Any ideas?

grace and peace,

seth

Jesus the Jew

Seeing the Word: Part 5

The image of Jesus to the left is the first I remember seeing as a child. His soft features and wavy locks graced the wall of our Sunday school room. I stared at him – he stared off into the great unknown…probably a flock of white, fluffy sheep.

How should we see Jesus? How is Jesus portrayed in the New Testament, really?

In the final chapter, “Seeing the Son of David,” Bockmuehl explores the historical and theological implications of Jesus’ Jewishness. For many, it is nothing new to emphasize the Jewish character of the New Testament – exploring the background of the New Testament in the context of Second Temple Judaism, Qumran, Jewish apocalyptic literature, and later Rabbinic writings. Publications in this vein have grown exponentially since the discovery of the Dead Sea Scrolls in the 20th century, and good work has been done especially over the last several decades under the banner of the “Third Quest” for the historical Jesus.

Although “Jesus the Jew” is something of a platitude these days, positive identifications of Jesus’ Jewishness are fairly rare and recent in the history of interpretation. Within a generation after Jesus’ death Ignatius (the first Gentile bishop of Antioch) declares “it is monstrous to talk of Jesus Christ and to practice Judaism” (To the Magnesians 10.3). Indeed, it was a common assertion among the ancient that though Jesus may have appeared Jewish, he definitively put an end to Jewish ways of living based on the Torah. The tendency since that time (until recently) has been to emphasize the universalizing aspects of Jesus’ person and teaching over the Jewish particularities. Thus the wedge was driven by both Jews and Christians alike. Not only have such affirmations been unfortunate for New Testament interpretation, the denial of Jesus’ Jewishness gave birth to anti-Semitic interpretations which produced unfathomable atrocities.

Interestingly, some recent and popular portraits of Jesus are uncircumcised – if you will – despite the wealth of scholarship on 2nd Temple Judaism, etc. Jesus is painted more as a “liberal-minded, egalitarian social reformer conversant with populist philosophical aphorisms rather than religious dogma or observance” (195). Most of us have seen, by this point, a TV special around Easter, an article in TIME, or a new book displayed front-and-center at the local BooksaNoble in the spirituality section which essentially gives a more “digestible” Jesus: “a less judgmental, more inclusive peasant philosopher of timeless universal wisdom and countercultural charisma”. This is a “Jesus largely neutered and declawed as to Jewish religious specifics” (196).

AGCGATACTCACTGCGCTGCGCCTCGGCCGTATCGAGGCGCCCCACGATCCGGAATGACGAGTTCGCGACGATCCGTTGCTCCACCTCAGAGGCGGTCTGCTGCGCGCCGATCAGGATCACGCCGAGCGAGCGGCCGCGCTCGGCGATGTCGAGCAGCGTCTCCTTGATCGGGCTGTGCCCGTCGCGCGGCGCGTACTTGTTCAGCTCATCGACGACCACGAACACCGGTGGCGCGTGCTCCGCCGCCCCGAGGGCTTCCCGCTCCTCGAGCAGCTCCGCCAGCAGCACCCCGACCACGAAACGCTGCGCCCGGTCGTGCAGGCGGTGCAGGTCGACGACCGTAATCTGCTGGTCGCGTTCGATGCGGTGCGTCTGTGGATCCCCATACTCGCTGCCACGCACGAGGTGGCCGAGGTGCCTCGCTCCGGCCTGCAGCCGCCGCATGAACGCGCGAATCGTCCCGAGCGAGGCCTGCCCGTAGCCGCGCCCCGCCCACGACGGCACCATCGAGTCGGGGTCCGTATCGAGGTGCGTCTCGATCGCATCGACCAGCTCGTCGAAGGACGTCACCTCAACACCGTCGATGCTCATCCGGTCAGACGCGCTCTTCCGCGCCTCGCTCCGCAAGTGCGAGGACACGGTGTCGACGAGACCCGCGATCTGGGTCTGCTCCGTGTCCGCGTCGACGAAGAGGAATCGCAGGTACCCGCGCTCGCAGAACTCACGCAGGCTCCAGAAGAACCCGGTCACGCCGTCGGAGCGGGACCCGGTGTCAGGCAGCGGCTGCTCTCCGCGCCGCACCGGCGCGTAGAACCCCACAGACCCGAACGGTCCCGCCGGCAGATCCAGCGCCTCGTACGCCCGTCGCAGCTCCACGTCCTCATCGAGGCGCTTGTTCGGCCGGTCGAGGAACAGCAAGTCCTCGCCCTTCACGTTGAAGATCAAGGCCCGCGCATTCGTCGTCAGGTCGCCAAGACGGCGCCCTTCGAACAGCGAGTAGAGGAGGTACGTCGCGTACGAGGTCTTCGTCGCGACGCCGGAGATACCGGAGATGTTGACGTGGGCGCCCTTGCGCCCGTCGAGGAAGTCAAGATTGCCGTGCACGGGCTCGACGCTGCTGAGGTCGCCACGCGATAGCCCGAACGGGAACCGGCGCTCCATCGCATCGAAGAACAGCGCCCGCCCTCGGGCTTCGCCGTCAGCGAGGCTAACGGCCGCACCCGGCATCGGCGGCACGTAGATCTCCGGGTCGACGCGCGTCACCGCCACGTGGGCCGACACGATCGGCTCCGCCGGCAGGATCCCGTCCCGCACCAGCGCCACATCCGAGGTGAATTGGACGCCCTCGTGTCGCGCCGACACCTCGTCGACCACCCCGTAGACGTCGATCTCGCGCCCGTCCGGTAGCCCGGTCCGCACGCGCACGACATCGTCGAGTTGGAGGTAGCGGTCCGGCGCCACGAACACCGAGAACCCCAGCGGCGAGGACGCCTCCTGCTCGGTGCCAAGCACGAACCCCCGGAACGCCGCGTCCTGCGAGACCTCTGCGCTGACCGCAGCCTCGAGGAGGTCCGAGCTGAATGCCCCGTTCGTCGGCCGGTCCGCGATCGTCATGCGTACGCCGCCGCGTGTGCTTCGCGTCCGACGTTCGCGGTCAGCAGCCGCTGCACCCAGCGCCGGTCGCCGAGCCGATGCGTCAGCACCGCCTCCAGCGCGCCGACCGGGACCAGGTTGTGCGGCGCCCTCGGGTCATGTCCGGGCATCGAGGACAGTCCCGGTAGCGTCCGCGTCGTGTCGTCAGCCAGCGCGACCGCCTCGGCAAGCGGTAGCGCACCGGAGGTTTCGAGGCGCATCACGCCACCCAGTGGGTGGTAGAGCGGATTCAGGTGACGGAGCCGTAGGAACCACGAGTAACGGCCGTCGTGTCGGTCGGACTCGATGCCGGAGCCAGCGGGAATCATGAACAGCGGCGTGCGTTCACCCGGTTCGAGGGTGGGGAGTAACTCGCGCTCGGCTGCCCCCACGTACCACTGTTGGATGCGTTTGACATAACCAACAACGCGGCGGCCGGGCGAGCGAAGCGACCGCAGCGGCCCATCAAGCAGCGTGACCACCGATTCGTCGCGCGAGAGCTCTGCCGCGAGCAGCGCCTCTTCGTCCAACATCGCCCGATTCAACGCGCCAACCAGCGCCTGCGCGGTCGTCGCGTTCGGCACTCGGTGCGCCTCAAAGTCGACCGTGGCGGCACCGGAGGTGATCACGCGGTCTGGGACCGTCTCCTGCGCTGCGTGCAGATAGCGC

As Bockmuehl points out, what is surprising when we read the Gospels is the remarkable lack of Gentile glossing. The Gospels do not adapt to meet the needs of a post 70AD Gentile community in theological or descriptive details. Bockmuehl writes that the Gospels present a “Jesus who manifests a great deal more Jewish particularity than was often found congenial by Gentile Christians” (211).

I would encourage further reflection not only on the assertions of the previous paragraph, but also on the extent to which, in our own ways, we make Jesus something other than who is affirmed to be in his resurrection – “both Lord and Messiah.” I would suggest this is not just a doctrinal issue – a matter of right belief, but also a volitional one – a matter of right practice. In all the ways we fail to submit our desires, in all the ways we privilege our own aspirations, and in all the ways we attempt to manage brokenness and sin ourselves, we fail to recognize Jesus as Lord and Messiah.In other words, properly “seeing the Word” implies proper practice of the Word. True recognition of Jesus identity implies obedience and trust.

In our recognition that others have mishandled the text, may we not paint Jesus in our own image but instead, in our recognition of him as both Lord and Messiah, faithfully participate in the Kingdom of God through love and obedience by the power the Holy Spirit. Amen.